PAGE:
If you turned your TV onto ESPN recently, you might have caught some of The Basketball Tournament (TBT). TBT always comes at a convenient time, when there is no NBA or college basketball to watch.
TBT is up and coming. The tournament has seen success these past five seasons. Most of its participants are former D1 college players or from overseas. Some are even retired NBA players. With $1 million on the line for the champion, these teams come ready to play. With the exception of a few players (like NBA alum Joe Johnson), most lack financial security.
As Kobe once said “The NBA, it was actually easier [than high school], because what I found in the NBA is a lot of guys playing for financial stability… no wonder Mike wins all these f*****g championships,”
What makes TBT so special aside from the intense, semi-professional style of basketball is its unique game ending. TBT addresses their point target match system as the ELAM ending. This style is named after Nick Elam, creator of the alternative game ending.
All-Star Game Intro
Over the past few years, fans could sense the NBA All-Star Game (ASG) getting less competitive with every passing year. Back in the 90s, players looked at the All-Star Game as they might a playoff game. The game was not just an opportunity to get the fans excited, but to also show up against the NBA’s elite.
In today’s NBA, the actual game matters less to the players than the All-Star nod itself.
The main reason why is that the All-Star Game does not count towards seeding or anything important. There is simply no incentive to play hard.
Then you think of the potential for injury. For example, Paul George broke his leg in the 2014 Team USA scrimmage. Albeit that was an exhibition (not an All-Star game) but it is a similar dynamic. Players find no benefit to risking their health and value to a meaningless game.
In the 2018 All-Star Game, Jimmy Butler asked to sit out the entire game, electing to eat popcorn on the bench instead of participating. Butler had led the NBA in minutes per game at that point in the season, but it was still unordinary for a player to volunteer to spend the whole game on the sideline.
Incidents like the Paul George one have contributed to the NBA’s load management trend among superstars, to the point where players will even miss regular-season games.
The games had gotten so weak spirited that hardcore NBA fans would tune out of the game or All-Star weekend completely.
A lot of different ideas were pitched to spice up the All-Star game.
In 2018, the NBA eliminated the standard team format of East vs. West. There would still be 12 players from each conference, but a captain from the West and a captain from the East would draft players from the selected pool of players, without regard to what player the conference was in.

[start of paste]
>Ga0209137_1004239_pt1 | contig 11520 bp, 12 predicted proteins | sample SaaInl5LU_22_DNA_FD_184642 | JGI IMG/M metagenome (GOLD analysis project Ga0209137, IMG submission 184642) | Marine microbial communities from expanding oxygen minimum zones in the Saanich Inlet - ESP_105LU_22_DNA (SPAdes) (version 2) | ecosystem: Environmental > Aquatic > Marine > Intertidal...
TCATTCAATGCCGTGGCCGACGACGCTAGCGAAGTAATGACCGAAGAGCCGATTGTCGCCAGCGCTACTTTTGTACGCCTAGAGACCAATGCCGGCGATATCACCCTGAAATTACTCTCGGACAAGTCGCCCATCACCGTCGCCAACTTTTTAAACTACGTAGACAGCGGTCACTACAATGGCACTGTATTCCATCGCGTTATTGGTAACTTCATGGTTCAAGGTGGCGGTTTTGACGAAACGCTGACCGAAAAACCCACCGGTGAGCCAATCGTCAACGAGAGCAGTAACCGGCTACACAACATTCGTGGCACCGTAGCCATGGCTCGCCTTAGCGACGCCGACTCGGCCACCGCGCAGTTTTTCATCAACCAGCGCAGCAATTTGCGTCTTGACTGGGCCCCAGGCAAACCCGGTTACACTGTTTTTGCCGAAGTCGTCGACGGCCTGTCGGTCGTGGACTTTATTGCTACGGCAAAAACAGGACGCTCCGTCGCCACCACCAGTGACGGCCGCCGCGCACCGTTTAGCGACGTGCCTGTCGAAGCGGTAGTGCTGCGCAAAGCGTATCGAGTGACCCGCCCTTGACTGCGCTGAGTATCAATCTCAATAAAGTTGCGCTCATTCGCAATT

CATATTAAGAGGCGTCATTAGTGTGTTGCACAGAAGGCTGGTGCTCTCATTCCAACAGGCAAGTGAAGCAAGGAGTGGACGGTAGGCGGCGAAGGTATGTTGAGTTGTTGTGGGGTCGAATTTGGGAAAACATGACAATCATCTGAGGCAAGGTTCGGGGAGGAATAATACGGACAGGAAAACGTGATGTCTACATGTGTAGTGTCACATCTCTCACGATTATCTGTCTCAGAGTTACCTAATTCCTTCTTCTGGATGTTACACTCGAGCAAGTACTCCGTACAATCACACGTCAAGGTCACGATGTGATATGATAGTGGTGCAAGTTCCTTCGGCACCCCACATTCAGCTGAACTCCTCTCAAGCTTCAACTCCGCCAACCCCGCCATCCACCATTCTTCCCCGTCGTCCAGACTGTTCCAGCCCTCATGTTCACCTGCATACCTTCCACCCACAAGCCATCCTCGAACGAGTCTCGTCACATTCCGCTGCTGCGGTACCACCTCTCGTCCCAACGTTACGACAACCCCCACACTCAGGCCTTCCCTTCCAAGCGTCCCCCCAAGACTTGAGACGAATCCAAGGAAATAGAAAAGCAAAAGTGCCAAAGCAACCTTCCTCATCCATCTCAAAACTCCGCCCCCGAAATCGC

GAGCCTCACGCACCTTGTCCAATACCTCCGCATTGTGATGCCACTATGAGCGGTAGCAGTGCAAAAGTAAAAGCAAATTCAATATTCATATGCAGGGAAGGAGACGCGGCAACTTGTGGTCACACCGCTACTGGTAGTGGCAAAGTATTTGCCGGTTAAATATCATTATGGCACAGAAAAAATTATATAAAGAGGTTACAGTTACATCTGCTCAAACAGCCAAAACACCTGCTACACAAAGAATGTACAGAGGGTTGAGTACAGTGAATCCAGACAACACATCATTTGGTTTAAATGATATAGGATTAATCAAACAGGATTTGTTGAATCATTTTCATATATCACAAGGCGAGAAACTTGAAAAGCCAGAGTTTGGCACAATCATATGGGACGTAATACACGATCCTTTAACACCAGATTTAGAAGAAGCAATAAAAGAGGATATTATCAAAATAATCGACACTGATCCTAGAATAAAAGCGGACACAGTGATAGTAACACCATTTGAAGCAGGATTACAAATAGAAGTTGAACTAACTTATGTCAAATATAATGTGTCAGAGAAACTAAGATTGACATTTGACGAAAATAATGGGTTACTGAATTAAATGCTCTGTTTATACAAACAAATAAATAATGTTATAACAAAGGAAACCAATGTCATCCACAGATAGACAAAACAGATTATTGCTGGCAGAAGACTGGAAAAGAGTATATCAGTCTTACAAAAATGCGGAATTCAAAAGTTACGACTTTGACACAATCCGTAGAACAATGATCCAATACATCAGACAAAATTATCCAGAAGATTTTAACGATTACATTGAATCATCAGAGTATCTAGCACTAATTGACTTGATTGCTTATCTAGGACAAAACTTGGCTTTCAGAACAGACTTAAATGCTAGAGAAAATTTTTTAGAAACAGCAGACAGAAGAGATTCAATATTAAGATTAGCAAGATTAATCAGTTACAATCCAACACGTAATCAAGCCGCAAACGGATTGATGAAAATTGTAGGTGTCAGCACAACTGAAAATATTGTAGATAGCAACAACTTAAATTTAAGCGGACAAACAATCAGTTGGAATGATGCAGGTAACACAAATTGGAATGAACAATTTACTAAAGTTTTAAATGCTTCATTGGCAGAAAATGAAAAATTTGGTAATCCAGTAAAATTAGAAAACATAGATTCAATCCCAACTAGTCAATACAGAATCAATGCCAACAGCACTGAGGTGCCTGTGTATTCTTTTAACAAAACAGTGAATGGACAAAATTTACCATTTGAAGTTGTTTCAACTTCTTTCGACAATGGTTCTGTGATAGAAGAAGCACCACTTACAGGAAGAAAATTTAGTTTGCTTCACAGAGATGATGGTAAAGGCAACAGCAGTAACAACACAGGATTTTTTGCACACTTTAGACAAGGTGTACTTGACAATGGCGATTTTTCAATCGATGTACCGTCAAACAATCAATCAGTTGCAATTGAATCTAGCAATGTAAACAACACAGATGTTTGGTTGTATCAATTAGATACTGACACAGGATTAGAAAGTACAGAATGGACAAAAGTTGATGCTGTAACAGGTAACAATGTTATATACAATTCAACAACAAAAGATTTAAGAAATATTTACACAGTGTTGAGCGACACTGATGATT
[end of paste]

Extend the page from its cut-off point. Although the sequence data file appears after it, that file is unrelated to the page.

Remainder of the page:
In 2019, the NBA televised the first All-Star “draft” in hopes to stir up rivalries and understand why captains selected the players they did. Despite this, the 2019 ASG tied a record low rating with the 2008 and 2010 ASG. It was obvious that changes still needed to be made.
Adam Silver and Bill Simmons suggested midseason tournaments.
In the end, the NBA decided to take TBT’s ELAM ending idea and set a point target match. After the first 3 quarters, the leading team’s score plus 24 points would be the target score. 24 in honor of Kobe. Whichever team gets to that point total first wins.
With no game clock to account for, all teams have to do is play lockdown defense and score. Teams would no longer be forced to resort to late game fouling to slow the clock down and put the ball back in their hands.
Success of This Years All-Star Game
It actually worked. The game was intense, with players from both ends playing lockdown defense and going 100%. Kyle Lowry even took two charges, who would have ever thought that would have happened in the modern ASG?
People tuned in, and the game was very close, coming down to the final few possessions. An Anthony Davis free throw sealed the game, and Team LeBron bested Team Giannis by only two points.
The All-Star Game was such a success that people floated the idea of implementing an ELAM ending to the NBA’s regular season and playoff games. Both Zach Lowe and Daryl Morey have suggested the benefits this change could make for the league.
In close basketball games, trailing teams foul in late-game situations with hopes their opponents miss and turn the ball back over in order to regain possession and score. However, most games don’t end with a Tracy Mcgrady 13 points in 35 seconds kind of miracle. The fouling strategy stretches out the 4th quarter and disrupts the game’s flow.
Could we see the NBA experiment this idea in the G League first? Is a point target match a real possibility in basketball’s future worldwide?